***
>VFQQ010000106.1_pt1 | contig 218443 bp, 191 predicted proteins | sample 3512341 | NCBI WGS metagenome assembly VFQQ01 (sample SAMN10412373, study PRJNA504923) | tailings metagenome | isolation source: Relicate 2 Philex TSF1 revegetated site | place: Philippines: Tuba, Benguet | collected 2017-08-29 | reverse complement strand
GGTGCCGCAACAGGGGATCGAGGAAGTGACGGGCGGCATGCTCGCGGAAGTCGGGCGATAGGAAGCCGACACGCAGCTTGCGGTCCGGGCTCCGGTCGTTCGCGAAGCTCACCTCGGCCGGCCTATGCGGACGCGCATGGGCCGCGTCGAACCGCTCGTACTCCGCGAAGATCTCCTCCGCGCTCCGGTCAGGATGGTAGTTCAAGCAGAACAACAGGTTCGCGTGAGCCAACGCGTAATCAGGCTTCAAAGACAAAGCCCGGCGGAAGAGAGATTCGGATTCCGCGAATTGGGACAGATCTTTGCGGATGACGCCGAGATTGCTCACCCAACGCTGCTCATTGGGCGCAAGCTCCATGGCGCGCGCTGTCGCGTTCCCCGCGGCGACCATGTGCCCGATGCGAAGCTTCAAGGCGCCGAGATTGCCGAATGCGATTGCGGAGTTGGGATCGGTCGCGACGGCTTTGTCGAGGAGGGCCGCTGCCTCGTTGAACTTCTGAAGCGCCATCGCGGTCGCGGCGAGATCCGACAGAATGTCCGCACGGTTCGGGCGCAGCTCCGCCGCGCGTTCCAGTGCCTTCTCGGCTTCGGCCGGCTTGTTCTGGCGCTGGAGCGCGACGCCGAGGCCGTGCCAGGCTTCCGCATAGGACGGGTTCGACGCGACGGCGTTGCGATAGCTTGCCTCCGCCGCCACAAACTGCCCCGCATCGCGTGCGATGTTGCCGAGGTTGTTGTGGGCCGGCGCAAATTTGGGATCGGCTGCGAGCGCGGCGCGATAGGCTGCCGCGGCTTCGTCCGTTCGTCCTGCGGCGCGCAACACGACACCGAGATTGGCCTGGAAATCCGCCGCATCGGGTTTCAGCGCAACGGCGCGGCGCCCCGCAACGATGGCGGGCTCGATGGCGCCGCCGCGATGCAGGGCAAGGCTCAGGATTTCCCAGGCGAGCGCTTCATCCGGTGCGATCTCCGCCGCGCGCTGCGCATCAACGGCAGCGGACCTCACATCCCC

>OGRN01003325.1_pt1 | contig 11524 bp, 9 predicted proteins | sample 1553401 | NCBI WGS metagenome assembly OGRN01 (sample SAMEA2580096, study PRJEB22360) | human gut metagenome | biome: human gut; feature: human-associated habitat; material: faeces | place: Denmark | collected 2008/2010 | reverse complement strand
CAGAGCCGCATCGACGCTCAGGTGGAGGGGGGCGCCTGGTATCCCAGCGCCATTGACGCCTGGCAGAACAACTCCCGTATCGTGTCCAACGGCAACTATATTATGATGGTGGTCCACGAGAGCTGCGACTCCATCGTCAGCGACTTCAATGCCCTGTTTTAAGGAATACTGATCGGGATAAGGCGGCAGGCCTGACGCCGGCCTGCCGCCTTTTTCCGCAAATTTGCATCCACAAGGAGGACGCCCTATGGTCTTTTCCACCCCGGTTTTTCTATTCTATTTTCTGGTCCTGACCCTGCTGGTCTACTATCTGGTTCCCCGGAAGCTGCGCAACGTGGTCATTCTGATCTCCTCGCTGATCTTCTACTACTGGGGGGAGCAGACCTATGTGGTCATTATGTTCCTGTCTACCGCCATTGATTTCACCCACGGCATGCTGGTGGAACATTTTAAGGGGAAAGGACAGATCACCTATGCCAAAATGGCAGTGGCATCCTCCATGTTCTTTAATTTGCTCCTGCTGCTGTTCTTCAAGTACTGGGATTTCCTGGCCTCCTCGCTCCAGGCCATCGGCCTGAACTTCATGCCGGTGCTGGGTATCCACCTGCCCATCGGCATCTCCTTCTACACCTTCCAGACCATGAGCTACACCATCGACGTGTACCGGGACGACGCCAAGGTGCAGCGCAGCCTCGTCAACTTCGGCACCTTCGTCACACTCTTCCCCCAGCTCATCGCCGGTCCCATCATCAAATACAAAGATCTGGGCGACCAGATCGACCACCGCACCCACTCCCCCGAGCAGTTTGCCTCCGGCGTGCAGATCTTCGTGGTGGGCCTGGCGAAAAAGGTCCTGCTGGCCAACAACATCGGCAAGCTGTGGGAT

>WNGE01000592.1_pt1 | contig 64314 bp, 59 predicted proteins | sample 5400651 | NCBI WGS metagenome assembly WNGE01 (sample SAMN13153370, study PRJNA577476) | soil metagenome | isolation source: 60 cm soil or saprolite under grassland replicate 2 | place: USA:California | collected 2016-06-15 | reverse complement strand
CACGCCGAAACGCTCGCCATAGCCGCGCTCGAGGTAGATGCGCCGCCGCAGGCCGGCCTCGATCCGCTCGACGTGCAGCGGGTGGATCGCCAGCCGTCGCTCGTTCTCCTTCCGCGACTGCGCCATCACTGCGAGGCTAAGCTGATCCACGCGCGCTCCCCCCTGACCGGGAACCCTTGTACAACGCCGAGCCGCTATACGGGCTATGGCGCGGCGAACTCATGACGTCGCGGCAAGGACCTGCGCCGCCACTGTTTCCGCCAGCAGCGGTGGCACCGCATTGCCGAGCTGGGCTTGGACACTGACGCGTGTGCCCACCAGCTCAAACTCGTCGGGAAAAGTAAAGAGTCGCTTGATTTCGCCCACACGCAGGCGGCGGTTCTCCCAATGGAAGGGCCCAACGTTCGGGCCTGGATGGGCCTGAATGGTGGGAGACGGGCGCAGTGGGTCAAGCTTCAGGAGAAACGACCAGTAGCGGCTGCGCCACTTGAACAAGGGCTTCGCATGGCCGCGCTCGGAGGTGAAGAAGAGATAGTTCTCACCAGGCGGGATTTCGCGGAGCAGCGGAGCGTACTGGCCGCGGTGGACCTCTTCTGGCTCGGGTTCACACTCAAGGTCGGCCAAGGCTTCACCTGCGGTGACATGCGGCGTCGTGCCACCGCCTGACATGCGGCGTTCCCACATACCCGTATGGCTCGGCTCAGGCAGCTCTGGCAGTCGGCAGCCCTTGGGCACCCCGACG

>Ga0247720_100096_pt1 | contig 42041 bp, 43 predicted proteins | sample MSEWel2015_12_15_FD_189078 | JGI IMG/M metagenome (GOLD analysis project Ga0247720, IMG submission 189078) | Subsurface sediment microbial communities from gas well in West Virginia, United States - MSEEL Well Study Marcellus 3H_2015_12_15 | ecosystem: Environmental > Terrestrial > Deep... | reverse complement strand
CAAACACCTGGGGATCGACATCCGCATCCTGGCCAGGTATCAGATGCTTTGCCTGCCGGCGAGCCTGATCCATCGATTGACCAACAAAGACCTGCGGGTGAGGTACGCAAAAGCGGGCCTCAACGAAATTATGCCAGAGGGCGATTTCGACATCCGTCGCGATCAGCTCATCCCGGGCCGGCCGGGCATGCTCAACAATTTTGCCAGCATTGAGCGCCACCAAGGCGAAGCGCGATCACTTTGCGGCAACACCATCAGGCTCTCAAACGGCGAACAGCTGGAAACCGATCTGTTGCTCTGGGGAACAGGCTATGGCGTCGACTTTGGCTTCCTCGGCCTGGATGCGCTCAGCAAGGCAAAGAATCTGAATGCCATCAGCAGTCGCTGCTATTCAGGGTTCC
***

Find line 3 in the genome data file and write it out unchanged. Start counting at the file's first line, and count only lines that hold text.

>OGRN01003325.1_pt1 | contig 11524 bp, 9 predicted proteins | sample 1553401 | NCBI WGS metagenome assembly OGRN01 (sample SAMEA2580096, study PRJEB22360) | human gut metagenome | biome: human gut; feature: human-associated habitat; material: faeces | place: Denmark | collected 2008/2010 | reverse complement strand